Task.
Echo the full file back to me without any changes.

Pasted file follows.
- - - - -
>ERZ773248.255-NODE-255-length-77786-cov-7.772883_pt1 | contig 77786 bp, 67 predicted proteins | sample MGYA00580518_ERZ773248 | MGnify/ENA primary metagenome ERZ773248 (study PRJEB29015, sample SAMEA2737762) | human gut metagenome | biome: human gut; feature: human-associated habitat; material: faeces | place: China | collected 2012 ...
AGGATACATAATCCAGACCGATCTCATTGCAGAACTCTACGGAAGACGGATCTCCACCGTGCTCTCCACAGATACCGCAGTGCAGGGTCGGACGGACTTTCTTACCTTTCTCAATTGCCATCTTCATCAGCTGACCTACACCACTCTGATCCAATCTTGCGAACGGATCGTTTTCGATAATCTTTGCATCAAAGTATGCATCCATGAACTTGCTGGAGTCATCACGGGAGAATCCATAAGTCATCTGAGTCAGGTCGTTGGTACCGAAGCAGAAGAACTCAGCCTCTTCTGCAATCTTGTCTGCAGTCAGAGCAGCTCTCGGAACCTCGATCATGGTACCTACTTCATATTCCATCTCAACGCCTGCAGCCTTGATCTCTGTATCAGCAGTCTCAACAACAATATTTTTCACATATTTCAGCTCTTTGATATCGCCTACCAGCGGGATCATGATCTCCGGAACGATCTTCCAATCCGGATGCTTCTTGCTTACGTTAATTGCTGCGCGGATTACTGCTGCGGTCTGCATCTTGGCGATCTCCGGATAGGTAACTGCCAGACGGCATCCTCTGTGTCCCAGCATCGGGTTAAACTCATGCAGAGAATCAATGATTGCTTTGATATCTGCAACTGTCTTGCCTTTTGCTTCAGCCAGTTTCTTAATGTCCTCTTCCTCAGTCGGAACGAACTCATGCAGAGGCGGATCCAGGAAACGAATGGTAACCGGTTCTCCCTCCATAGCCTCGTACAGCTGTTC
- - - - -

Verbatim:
>ERZ773248.255-NODE-255-length-77786-cov-7.772883_pt1 | contig 77786 bp, 67 predicted proteins | sample MGYA00580518_ERZ773248 | MGnify/ENA primary metagenome ERZ773248 (study PRJEB29015, sample SAMEA2737762) | human gut metagenome | biome: human gut; feature: human-associated habitat; material: faeces | place: China | collected 2012 ...
AGGATACATAATCCAGACCGATCTCATTGCAGAACTCTACGGAAGACGGATCTCCACCGTGCTCTCCACAGATACCGCAGTGCAGGGTCGGACGGACTTTCTTACCTTTCTCAATTGCCATCTTCATCAGCTGACCTACACCACTCTGATCCAATCTTGCGAACGGATCGTTTTCGATAATCTTTGCATCAAAGTATGCATCCATGAACTTGCTGGAGTCATCACGGGAGAATCCATAAGTCATCTGAGTCAGGTCGTTGGTACCGAAGCAGAAGAACTCAGCCTCTTCTGCAATCTTGTCTGCAGTCAGAGCAGCTCTCGGAACCTCGATCATGGTACCTACTTCATATTCCATCTCAACGCCTGCAGCCTTGATCTCTGTATCAGCAGTCTCAACAACAATATTTTTCACATATTTCAGCTCTTTGATATCGCCTACCAGCGGGATCATGATCTCCGGAACGATCTTCCAATCCGGATGCTTCTTGCTTACGTTAATTGCTGCGCGGATTACTGCTGCGGTCTGCATCTTGGCGATCTCCGGATAGGTAACTGCCAGACGGCATCCTCTGTGTCCCAGCATCGGGTTAAACTCATGCAGAGAATCAATGATTGCTTTGATATCTGCAACTGTCTTGCCTTTTGCTTCAGCCAGTTTCTTAATGTCCTCTTCCTCAGTCGGAACGAACTCATGCAGAGGCGGATCCAGGAAACGAATGGTAACCGGTTCTCCCTCCATAGCCTCGTACAGCTGTTC